Friday, April 24, 2015

A Response to my Anonymous Friend

“It was said, ‘Whoever sends his wife away, let him give her a certificate of divorce’; but I say to you that everyone who divorces his wife, except for the reason of unchastity, makes her commit adultery; and whoever marries a divorced woman commits adultery.” – Matthew 5, 31 & 32

He said to them, “Because of your hardness of heart Moses permitted you to divorce your wives; but from the beginning it has not been this way. “And I say to you, whoever divorces his wife, except for immorality, and marries another woman commits adultery.” Matthew 19, 8 & 9

It is pretty clear from scripture that Jesus said that under certain circumstances that divorce was ok. Why then won’t the Catholic Church allow me to divorce and still receive the Eucharist if Jesus allowed it? The answer may surprise you.

Can a divorced Catholic receive the Eucharist during Holy Communion? The answer is ‘yes’ as long as the divorce is biblical.

As Catholics we are encouraged to read our bibles and to gain inspiration from them. What we are not to do is to try to interpret scripture for ourselves. This is a prime example as to why. We moderns read scripture with a modern understanding and modern definitions of words. We see the stories through our modern cultural understanding. We are also reading a translation of scripture from its original language. Original intent and meaning is often lost in translation.

In Jesus day women were considered possessions. They couldn’t vote. They couldn’t testify in court. They went from their father’s house to their husband’s rule. The word betrothed to us means “engaged”. In Jesus day betrothed meant that the man and woman were married but not yet living together. Once the woman moved into the man’s house she was his property and responsibility.

“Now the birth of Jesus Christ was as follows: when His mother Mary had been betrothed to Joseph, before they came together she was found to be with child by the Holy Spirit. And Joseph her husband, being a righteous man and not wanting to disgrace her, planned to send her away secretly.” Matthew 1, 18 & 19

In other words, Mary was married to Joseph, her husband, but had not yet moved in with him – betrothed. She was pregnant with a child that was not his – unchastity or immorality. According to the Law of Moses Joseph was going to issue her a certificate of divorce and send her away quietly so not to disgrace her. According to Jesus’ own words in the first passage Joseph had every right to do this.

The problem is that biblical divorce does not mean the same thing as modern divorce. Biblical divorce does not undo the Holy Sacrament of Marriage. That can be undone by no man.

“And He answered and said, “Have you not read that He who created them from the beginning made them male and female, and said, ‘For this reason a man shall leave his father and mother and be joined to his wife, and the two shall become one flesh’ “So they are no longer two, but one flesh. What therefore God has joined together, let no man separate.” Matthew 19, 4 – 6

Biblical divorce is akin to a legal separation. There are reasons when a man and woman can no longer live together. Infidelity, immorality, and abuse are examples of these. A man was responsible for his wife as long as they resided in the same house. A woman could not move out of her husband’s house unless he issued her a certificate of divorce. If a man and woman were legally “divorced” they were living apart but still considered married. Neither could marry again. If they did they were considered to be in an adulterous relationship.

Modern divorce effectively ends the contract of marriage and frees the two people up to marry again. For a Catholic, marriage is not a contract but a covenant. A contract is the exchange of goods or services for a set period of time. A covenant is the total giving of self for life. The Catholic understanding of divorce is in the biblical context that Jesus described it and not in the modern understanding we have today.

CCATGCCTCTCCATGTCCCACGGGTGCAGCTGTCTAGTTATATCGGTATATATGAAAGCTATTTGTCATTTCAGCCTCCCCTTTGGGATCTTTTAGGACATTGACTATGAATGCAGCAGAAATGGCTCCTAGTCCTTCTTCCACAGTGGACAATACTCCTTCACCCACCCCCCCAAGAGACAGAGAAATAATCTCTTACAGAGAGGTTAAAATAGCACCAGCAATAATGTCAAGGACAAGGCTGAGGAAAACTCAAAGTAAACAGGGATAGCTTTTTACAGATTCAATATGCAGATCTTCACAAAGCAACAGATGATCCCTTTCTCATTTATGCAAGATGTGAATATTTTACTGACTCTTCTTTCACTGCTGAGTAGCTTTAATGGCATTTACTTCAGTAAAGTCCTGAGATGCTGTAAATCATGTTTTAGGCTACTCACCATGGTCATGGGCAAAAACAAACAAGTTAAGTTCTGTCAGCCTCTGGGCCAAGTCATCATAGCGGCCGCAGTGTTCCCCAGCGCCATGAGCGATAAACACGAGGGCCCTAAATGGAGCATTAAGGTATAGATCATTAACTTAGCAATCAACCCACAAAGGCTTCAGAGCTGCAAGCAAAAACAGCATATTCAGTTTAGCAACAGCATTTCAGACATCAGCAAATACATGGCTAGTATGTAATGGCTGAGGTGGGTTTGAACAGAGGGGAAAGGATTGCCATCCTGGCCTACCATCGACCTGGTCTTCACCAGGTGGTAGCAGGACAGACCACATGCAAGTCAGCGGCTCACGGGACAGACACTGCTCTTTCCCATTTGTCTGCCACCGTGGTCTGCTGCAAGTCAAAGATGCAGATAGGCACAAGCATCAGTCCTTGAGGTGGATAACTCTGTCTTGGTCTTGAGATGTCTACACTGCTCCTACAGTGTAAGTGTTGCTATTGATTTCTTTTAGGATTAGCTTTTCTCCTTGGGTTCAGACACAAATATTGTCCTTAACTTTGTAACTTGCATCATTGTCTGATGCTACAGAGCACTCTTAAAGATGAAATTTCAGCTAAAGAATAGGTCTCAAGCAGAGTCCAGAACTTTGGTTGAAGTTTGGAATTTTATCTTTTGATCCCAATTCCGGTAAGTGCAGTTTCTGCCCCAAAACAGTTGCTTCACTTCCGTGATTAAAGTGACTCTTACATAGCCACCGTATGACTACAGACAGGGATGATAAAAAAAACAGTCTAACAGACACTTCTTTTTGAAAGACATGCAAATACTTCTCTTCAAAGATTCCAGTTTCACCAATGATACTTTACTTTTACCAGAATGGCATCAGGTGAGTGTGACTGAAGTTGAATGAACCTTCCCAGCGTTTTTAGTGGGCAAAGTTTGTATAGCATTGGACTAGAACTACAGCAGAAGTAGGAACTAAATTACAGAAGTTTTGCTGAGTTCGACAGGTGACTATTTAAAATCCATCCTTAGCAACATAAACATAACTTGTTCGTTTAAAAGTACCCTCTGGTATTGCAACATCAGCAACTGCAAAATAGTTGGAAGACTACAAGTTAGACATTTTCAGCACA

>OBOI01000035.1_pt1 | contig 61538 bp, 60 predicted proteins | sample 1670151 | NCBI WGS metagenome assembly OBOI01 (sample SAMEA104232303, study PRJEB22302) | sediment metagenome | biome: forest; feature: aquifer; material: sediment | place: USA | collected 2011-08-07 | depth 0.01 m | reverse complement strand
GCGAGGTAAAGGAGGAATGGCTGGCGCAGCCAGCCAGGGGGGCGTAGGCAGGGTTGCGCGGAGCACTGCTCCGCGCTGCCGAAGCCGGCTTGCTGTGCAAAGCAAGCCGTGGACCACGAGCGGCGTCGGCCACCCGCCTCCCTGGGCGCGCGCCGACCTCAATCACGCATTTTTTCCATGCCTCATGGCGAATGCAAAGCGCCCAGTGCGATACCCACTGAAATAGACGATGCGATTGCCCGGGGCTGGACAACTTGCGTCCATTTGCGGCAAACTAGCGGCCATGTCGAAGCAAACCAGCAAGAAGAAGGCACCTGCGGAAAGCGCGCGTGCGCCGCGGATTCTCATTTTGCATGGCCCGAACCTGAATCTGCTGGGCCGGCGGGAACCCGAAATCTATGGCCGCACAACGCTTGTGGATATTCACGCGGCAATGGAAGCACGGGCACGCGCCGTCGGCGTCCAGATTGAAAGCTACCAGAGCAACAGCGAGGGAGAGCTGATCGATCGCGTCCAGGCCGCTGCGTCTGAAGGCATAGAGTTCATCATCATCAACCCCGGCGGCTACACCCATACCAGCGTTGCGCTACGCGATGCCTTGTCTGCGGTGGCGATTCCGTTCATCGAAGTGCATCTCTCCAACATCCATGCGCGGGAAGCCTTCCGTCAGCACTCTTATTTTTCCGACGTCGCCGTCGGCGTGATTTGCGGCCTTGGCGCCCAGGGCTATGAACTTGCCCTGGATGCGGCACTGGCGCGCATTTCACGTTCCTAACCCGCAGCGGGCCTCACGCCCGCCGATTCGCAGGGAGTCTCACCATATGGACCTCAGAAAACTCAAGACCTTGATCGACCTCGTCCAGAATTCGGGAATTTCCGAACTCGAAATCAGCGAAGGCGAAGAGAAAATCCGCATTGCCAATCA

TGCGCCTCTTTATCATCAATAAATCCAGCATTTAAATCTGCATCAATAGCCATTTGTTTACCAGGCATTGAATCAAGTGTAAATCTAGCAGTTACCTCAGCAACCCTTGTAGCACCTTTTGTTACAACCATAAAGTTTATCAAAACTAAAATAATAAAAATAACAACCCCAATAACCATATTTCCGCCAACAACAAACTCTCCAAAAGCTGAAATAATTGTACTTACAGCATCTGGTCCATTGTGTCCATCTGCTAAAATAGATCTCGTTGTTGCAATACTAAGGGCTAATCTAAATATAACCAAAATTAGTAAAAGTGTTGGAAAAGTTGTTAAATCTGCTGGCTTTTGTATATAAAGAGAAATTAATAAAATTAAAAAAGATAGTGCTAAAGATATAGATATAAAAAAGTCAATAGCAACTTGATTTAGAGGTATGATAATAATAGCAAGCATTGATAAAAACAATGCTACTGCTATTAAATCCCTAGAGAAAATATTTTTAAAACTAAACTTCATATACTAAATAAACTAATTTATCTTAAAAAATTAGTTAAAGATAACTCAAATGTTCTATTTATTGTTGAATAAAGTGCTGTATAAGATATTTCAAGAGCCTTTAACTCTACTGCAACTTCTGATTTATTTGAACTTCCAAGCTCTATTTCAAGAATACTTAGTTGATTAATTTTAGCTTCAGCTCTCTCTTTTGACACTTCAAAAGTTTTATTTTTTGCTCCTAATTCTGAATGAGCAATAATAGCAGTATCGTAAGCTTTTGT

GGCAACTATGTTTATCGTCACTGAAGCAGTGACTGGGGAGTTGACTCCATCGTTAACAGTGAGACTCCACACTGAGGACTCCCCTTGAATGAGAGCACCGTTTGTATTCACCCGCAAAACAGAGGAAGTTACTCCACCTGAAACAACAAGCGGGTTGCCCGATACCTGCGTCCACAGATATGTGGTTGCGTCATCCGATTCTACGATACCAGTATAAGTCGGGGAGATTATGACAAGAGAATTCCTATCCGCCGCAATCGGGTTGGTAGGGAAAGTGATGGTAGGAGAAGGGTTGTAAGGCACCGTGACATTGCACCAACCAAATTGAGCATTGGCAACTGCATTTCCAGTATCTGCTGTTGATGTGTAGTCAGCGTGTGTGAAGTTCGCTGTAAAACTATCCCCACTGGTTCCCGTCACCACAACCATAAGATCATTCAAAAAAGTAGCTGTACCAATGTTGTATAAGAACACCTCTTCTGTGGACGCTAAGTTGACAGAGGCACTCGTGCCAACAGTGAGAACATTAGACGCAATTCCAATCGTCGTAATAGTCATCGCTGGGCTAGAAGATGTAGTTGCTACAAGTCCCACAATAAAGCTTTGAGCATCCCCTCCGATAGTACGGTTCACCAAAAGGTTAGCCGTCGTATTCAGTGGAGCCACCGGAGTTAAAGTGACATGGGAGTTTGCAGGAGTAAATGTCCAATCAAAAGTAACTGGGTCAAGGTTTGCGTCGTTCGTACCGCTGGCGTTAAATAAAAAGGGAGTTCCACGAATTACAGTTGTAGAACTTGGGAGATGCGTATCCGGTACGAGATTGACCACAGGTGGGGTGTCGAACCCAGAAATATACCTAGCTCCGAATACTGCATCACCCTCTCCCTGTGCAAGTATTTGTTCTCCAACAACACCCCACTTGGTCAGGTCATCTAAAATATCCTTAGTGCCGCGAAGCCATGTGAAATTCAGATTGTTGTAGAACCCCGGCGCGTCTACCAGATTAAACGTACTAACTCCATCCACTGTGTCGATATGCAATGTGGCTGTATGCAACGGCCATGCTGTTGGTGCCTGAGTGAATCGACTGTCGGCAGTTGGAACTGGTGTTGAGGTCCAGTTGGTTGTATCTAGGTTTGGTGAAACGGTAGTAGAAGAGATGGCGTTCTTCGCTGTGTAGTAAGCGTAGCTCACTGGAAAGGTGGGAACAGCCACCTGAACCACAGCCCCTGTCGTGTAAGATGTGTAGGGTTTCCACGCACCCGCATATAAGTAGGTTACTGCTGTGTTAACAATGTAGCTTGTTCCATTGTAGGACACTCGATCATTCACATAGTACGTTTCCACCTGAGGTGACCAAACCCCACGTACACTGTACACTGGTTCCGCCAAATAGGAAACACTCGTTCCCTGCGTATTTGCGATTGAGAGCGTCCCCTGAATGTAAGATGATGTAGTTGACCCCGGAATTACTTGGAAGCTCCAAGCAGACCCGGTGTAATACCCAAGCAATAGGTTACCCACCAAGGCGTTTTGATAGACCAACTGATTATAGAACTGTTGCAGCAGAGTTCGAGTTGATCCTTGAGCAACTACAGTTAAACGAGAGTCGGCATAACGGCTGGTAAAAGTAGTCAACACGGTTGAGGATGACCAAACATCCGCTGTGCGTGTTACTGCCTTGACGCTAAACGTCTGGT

So, can a civilly divorced Catholic receive communion? Yes, if that Catholic has not moved on to another sexual relationship. If they have moved on into another sexual relationship, either pre-marital or through a second civil marriage, they are considered to be living an adulterous life, in mortal sin, and therefore cannot receive our Lord in the Eucharist. They have forfeit their life when they reneged on their oath to the death that being the Sacrament of Holy Marriage.

So what is an annulment? Isn’t that just a Catholic divorce?

No. It’s not.

An annulment in the Catholic Church is a very serious matter. The Church is basically ruling that a conferred sacrament was never really conferred in the first place. This is something they have to be absolutely sure about. If your first marriage was indeed a validly sacramental marriage and they allow you to remarry the sin is on the person who allowed it. I am sure there is no honest priest who wishes his soul be damned to hell just to let a couple he will likely never see again unknowingly commit adultery.


Because of this the Church has a very arduous, thorough and legalistic process that must be completed. Each spouse is appointed an advocate.  Something a kin to a deposition must be completed by the person seeking the annulment as well as at least four witnesses who knew the couple before and after the marriage. The other spouse is given a chance to give their side of the story and contest the annulment if they so desire. The couple must also be civilly divorced before starting this process.


Once all of the paperwork is complete the advocates go over it and it is brought before a tribunal for review. If the tribunal feels that there are grounds to proceed the petition for annulment is then sent to a judge for a ruling. If the judge finds just cause to issue the annulment it is automatically sent to the court of second chance. There everything is reviewed once again and a final decree is then issued. If both judges come to the same conclusion a decree of nullity is issued and both parties are free to marry again. The original marriage was never valid and therefore did not happen.